New CD causes Panic at the stores

ReAnne Utemark

Panic! at the Disco’s rise to fame through Fall Out Boy bassist Pete Wentz, enabled all those kids who listened to Fall Out Boy obsessively to use that annoying “I listened to them before they were cool” line. This also caused Panic! to hold off the release of a new album for three years. Yes, “A Fever You Can’t Sweat Out” came out in 2005, the year I graduated high school. As almost a senior in college, I have been waiting for this album for a long time because yes, I listened to Panic! before they were cool.

It was worth the wait.

Apparently, aside from waiting for other people to catch up and listen to “A Fever,” the band also completed an entire musical concept, which they promptly scrapped. The album that they actually released on Tuesday, “Pretty. Odd.,” is a wonderful homage to their musical inspiration, most recognizably, the Beatles. Panic at the Disco – they dropped the exclamation point, I am not sure why, but I am a little disappointed – finished the album at the Abbey Road studios in London and the album has the brass to prove it.

Some of the songs are fairly blatant in their similarities. Panic’s “Pas de Cheval” has the same galloping drum/guitar base as the Beatle’s “Get Back” off of the “Let It Be” album. There are many other inspirations in there, but the heyday of 60’s rock is the most prominent.

There are only a few missteps here and there, including the entire song of “Folkin’ Around,” complete with harmonicas, fiddle and acoustic guitar. As one who has been only transplanted into the world of country music, I asked a country music connoisseur friend of mine about the song. He said that it sounded like they were trying too hard to sing a country song, something I didn’t know one had to try “hard” to do. I find this song’s style ironic, considering most of the kids that buy Panic at the Disco albums would rather throw their guyliner away and make their angled bangs straight than listen to a country song. The attempt is admirable but confusing for the most part.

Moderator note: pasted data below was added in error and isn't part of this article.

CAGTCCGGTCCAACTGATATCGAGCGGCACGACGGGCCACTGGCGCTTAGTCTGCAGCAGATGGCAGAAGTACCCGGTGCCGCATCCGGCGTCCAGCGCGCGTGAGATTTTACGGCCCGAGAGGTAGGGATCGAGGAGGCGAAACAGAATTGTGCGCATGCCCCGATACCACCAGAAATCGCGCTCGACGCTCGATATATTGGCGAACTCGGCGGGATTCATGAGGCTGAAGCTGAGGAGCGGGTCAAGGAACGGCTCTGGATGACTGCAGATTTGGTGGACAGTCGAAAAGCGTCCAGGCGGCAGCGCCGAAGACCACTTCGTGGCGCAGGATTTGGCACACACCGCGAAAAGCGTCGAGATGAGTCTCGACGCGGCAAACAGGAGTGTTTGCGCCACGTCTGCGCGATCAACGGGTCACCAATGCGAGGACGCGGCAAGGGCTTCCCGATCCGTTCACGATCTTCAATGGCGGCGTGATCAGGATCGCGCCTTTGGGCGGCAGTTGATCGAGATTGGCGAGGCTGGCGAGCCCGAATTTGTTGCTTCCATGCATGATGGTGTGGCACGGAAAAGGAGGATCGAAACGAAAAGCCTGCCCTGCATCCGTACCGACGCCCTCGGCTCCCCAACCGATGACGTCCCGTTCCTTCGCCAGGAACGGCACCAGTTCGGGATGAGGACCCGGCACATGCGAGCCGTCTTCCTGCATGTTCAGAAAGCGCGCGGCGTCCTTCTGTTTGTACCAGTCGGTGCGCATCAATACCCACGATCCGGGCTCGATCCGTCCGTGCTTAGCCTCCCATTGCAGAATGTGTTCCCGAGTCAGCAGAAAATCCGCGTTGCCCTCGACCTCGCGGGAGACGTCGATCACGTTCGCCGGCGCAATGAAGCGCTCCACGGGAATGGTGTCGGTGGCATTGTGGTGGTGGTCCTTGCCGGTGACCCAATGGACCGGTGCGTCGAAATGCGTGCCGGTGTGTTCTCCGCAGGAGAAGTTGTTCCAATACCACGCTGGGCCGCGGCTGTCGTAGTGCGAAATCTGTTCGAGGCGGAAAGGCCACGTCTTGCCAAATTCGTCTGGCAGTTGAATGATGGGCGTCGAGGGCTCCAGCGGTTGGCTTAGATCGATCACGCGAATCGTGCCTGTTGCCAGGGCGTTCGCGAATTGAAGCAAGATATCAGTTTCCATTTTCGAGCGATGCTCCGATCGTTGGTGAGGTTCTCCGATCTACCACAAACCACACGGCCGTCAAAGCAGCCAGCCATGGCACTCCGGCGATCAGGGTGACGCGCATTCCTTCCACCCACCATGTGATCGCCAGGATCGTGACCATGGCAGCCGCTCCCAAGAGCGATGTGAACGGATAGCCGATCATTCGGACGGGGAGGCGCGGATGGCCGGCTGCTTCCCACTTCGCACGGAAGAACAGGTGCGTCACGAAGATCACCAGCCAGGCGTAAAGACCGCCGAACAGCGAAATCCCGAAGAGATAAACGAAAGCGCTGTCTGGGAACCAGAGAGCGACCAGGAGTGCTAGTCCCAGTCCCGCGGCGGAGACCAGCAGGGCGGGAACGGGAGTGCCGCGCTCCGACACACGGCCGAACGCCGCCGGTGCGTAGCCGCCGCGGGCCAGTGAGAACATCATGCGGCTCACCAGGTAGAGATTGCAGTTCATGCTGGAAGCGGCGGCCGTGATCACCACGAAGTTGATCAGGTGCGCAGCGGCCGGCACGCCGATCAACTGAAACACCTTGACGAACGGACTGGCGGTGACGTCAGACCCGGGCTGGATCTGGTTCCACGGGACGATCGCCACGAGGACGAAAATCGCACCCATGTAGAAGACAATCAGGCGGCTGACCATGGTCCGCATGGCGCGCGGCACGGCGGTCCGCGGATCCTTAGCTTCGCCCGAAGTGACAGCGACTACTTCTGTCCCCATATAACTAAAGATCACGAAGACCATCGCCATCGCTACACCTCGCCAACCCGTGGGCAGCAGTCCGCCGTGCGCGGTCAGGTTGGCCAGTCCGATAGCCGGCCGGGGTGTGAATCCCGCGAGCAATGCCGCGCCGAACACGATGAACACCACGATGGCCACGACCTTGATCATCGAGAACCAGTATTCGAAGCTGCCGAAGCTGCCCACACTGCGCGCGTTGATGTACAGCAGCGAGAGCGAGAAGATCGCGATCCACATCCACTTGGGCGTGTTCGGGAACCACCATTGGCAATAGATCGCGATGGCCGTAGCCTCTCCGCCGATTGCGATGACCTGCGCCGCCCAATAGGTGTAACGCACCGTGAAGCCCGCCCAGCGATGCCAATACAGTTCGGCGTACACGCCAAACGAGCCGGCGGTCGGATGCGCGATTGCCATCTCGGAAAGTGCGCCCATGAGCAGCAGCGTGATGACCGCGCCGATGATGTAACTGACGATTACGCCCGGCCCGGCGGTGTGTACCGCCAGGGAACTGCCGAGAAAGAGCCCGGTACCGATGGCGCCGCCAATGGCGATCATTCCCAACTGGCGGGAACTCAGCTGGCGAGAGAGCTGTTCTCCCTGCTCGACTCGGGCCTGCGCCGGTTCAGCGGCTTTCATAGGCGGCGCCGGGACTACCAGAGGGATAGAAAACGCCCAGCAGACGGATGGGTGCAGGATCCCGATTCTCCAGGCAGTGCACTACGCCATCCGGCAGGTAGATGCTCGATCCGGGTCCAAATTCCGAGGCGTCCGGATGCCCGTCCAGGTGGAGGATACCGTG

They lost the witty titles, which is supposed to be a sign of their maturity as artists, I suppose. Also, frontman Brendon Urie does not do all of the singing, the rest of the band chimes in sometimes. For the most part, Urie’s voice is a little stronger but hasn’t changed much, which might really be the only part that makes a non-Panic fan realize it was Panic at the Disco. Also, there is some “Fever” Panic-esque, tinny parlor music on “She Had the World” that might tip one off.

Overall, the album is a nice, smooth answer to a possible sophomore slump. Some of the songs will be hard to translate into arenas in front of hundreds of thousands of people, most of whom will be screaming. This album would probably be something that the tweens and their parents can enjoy. As for the generally musically pretentious high school and college students in between, it is a good album to add to one’s collection, particularly if you appreciate the Beatles. If you liked the Panic! at the Disco from before, be forewarned, this is Panic at the Disco and they have a whole new song and dance.